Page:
Military to serve ceremonial, security roles in Trump inauguration
December 15, 2016
WASHINGTON — Some 15,000 uniformed servicemembers will serve prominent roles in a series of inaugural events next month when Donald Trump is sworn in as the 45th American president.
Troops will provide a wide variety of functions from ceremonial roles to highlight the pomp and circumstance of the occasion to logistical duties and aiding civilian law enforcement agencies with security procedures for the events that are expected to draw about 800,000 people to the nation’s capital Jan. 20, military officials said Wednesday.
The military is no stranger to taking center stage as new presidents take the oath of office. Servicemembers have participated in every inauguration ceremony since they escorted George Washington through the streets of New York City after the nation’s first Inauguration Day on April 30, 1789. The armed forces’ presence helps demonstrate the military’s support for a peaceful transition of power, said Army Maj. Gen. Bradley A. Becker, the commander of Joint Task Force-National Capital Region, which is leading the military’s planning for the 58th presidential inauguration.
“Military support for the inauguration is appropriate, traditional and important in honoring our president and commander in chief, while also recognizing our commitment to civilian control of the military,” Becker said Wednesday at the Washington D.C. National Guard Armory.
Plans have yet to be finalized for Trump’s inauguration, but Joint Task Force-National Capital Region has been preparing for the ceremony for about eight months based on the traditional preferences of presidents-elect, Becker said.
Trump, who has shown he is anything but a traditional president-elect, has not requested anything unusual to date, said Air Force Brig. Gen. George Degnon, the deputy commander for Inauguration Day planning.
“We are still negotiating with [Trump’s inauguration] committee on a number of issues,” he said. “But with the city laid out the way it is, there are only so many ways you can make all this happen.”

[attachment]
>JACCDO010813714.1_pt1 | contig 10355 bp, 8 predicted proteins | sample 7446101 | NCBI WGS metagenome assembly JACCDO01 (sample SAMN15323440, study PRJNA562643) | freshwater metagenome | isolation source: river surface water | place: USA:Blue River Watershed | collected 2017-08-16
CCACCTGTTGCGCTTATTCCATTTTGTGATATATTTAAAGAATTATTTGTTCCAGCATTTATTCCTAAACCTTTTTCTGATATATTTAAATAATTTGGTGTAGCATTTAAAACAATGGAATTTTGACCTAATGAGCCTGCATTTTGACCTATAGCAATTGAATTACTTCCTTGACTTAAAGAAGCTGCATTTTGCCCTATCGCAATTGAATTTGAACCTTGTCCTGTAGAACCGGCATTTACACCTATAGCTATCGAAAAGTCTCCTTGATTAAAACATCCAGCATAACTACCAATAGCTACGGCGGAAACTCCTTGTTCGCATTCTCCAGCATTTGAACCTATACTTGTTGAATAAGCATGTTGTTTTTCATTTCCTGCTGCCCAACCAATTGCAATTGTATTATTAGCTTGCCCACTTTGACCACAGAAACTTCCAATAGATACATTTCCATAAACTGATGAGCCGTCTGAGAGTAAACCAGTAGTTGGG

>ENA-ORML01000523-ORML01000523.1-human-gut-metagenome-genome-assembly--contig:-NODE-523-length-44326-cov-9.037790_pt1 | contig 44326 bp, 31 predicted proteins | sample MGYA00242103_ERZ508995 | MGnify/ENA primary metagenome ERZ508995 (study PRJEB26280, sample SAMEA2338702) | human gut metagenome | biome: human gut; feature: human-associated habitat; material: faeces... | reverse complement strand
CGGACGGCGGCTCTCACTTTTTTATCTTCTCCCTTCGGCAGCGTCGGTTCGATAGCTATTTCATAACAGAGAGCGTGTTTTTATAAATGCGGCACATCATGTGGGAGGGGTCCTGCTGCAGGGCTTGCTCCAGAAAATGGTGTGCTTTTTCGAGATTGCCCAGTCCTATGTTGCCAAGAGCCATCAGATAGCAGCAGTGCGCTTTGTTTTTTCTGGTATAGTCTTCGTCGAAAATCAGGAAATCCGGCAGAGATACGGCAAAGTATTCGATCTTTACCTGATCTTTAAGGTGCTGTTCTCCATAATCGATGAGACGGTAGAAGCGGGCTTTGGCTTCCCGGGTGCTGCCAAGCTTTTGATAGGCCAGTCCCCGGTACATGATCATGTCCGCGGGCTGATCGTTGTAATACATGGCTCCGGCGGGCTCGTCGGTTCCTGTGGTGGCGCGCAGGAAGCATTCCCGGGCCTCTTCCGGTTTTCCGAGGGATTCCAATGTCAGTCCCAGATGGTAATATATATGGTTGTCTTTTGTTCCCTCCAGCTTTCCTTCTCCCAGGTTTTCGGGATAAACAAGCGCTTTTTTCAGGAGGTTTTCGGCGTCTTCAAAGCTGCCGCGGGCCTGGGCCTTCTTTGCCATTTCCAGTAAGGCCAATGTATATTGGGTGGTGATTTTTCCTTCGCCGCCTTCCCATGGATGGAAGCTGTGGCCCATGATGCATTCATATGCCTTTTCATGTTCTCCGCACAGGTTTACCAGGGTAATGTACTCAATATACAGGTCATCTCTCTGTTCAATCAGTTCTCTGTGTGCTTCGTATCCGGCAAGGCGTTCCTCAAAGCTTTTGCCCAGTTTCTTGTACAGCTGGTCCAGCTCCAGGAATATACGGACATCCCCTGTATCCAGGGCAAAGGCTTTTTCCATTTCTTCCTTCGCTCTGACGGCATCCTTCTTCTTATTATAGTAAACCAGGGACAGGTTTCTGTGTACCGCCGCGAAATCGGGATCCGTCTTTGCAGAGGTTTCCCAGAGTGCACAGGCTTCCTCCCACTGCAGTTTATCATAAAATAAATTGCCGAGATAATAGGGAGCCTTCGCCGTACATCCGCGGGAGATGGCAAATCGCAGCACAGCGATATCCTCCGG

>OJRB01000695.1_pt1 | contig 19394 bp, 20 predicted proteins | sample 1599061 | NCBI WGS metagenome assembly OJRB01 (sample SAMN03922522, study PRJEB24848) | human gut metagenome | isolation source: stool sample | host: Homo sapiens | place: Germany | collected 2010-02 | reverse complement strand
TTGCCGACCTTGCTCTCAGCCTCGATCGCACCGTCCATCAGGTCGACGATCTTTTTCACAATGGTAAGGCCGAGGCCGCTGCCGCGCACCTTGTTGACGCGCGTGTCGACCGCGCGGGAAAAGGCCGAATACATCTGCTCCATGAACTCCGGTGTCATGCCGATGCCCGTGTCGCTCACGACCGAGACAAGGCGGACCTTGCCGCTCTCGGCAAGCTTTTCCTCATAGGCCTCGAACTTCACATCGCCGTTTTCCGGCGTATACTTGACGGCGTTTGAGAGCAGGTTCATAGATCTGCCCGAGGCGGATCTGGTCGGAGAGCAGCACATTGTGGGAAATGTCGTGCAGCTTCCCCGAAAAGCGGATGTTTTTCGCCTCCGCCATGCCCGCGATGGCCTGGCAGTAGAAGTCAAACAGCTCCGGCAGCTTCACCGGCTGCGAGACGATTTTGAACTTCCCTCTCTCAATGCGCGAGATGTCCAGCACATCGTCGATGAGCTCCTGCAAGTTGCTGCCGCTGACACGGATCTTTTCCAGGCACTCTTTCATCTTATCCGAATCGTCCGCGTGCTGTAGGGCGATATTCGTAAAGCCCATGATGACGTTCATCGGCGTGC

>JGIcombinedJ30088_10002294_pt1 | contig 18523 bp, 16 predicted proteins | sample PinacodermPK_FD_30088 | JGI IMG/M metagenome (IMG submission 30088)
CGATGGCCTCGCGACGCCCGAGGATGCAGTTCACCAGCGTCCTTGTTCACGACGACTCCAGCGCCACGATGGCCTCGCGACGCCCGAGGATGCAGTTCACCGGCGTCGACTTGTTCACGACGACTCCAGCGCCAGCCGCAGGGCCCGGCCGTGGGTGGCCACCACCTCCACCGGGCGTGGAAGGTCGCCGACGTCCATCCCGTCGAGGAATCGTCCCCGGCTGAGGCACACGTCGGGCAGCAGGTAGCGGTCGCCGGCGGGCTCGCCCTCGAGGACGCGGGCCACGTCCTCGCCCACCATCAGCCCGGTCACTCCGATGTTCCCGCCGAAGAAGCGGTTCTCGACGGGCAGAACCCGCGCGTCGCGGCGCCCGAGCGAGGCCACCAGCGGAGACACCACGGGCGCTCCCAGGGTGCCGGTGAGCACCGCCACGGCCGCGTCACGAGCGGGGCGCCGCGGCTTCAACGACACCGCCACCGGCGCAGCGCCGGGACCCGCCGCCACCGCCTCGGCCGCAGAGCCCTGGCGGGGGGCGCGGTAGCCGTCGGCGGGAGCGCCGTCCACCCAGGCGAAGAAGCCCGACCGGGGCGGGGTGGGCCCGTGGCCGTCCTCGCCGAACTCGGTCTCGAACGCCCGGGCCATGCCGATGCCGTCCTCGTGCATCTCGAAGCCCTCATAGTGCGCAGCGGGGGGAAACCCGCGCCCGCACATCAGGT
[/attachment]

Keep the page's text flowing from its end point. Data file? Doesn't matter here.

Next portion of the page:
About 5,000 active-duty troops from all of the military’s branches will serve ceremonial duties on Inauguration Day. They include servicemembers who will march in the inaugural parade, military bands that will perform during the swearing-in ceremony and at inaugural balls, and more than 1,500 who will line the streets to render a salute to Trump as he moves from Capitol Hill to the White House.
Some 2,000 active-duty troops will serve in behind-the-scenes logistical and support roles, and 8,000 National Guardsmen will be on hand to bolster security for Inauguration Day.
The Army and Air Force National Guard troops come from more than 40 states and territories, including as far away as Guam and the U.S. Virgin Islands, said Army Maj. Gen. Errol R. Schwartz, the commander of the District of Columbia National Guard who is in charge of those 8,000 troops.
Schwartz emphasized the National Guardsmen will be attached to civilian law enforcement agencies including the Secret Service, Capitol Police, Washington DC Metropolitan Police and U.S. Park Service Police. The troops will be deputized to perform law enforcement duties in Washington, but they will not carry firearms on Inauguration Day.
The majority of the National Guard formation will consist of Army military police officers and Air Force security forces, Schwartz added.
Planning is underway to prepare for any security issues, such as the potential for unruly protests, he said.
Additional Guard units will be on standby outside of the nation’s capital who could be called for added security, if needed.
“We have a very robust plan to support our law enforcement partners,” Schwartz said. “But if something goes bad, it is up to the law enforcement agencies to make the first move. Only if needed will they call on the National Guard to support them.”
Planners are more concerned about the potential for brutal winter weather on Inauguration Day than the possibility of civil unrest, Becker said. That includes ensuring servicemembers have proper cold-weather attire and are not exposed to the elements more than necessary.
“That’s a major concern for us because we’ll have servicemembers out there from 3 a.m. that morning until late that night, outdoors,” Becker said. “We can’t control the weather — but that’s really one of our big concerns.”
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